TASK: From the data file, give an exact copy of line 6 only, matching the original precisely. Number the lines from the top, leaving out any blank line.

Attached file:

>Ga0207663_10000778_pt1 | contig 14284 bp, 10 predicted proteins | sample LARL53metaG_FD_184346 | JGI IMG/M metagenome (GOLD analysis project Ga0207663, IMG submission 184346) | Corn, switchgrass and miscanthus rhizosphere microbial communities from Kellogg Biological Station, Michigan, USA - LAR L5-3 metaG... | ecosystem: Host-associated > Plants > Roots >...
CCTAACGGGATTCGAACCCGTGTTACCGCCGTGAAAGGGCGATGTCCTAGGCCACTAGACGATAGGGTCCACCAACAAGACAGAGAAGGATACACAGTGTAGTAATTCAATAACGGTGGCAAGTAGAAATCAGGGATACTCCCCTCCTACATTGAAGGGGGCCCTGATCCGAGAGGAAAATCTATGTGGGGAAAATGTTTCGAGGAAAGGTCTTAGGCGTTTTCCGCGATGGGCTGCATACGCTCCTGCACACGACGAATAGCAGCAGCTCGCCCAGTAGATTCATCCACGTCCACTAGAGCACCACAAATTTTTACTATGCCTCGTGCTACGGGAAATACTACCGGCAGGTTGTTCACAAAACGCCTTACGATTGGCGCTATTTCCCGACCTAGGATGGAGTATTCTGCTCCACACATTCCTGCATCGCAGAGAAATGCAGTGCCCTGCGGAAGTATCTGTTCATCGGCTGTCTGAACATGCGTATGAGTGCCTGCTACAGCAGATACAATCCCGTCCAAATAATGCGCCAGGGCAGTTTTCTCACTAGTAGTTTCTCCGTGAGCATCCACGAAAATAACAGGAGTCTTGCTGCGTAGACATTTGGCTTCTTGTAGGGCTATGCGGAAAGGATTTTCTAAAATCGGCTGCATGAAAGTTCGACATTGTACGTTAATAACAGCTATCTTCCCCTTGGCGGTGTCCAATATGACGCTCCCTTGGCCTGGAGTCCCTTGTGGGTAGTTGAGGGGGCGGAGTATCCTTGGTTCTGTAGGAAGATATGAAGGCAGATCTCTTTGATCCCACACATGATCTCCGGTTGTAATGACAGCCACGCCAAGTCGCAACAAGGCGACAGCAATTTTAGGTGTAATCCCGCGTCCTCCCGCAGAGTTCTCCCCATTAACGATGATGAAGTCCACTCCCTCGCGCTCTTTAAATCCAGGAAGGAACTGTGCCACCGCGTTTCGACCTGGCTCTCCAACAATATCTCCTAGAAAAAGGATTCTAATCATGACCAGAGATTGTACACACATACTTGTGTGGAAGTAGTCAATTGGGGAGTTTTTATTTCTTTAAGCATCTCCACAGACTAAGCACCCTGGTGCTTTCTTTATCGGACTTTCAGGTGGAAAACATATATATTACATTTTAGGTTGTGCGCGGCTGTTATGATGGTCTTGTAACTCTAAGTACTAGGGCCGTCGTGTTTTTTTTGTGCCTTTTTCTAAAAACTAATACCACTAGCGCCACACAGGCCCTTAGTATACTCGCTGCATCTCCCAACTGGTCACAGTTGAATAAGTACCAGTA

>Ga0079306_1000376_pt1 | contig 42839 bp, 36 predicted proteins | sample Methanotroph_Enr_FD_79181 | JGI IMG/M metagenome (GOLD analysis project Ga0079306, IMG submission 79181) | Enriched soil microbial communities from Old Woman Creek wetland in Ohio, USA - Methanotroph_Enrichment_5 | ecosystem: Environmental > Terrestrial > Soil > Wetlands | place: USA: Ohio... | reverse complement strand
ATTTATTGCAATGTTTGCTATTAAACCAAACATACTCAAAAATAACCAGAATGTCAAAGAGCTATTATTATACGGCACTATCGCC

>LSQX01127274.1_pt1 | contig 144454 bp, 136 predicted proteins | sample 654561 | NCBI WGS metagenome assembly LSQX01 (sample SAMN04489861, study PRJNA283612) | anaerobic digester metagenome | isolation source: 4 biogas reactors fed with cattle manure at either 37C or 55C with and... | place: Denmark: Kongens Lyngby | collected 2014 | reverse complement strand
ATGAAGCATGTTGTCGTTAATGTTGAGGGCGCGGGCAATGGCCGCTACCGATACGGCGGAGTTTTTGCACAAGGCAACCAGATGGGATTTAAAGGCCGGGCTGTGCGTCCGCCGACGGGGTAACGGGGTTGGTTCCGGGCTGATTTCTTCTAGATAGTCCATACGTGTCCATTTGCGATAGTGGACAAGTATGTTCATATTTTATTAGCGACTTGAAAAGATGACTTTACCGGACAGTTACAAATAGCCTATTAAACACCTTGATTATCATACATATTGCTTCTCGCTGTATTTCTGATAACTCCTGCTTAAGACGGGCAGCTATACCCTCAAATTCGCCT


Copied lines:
ATGAAGCATGTTGTCGTTAATGTTGAGGGCGCGGGCAATGGCCGCTACCGATACGGCGGAGTTTTTGCACAAGGCAACCAGATGGGATTTAAAGGCCGGGCTGTGCGTCCGCCGACGGGGTAACGGGGTTGGTTCCGGGCTGATTTCTTCTAGATAGTCCATACGTGTCCATTTGCGATAGTGGACAAGTATGTTCATATTTTATTAGCGACTTGAAAAGATGACTTTACCGGACAGTTACAAATAGCCTATTAAACACCTTGATTATCATACATATTGCTTCTCGCTGTATTTCTGATAACTCCTGCTTAAGACGGGCAGCTATACCCTCAAATTCGCCT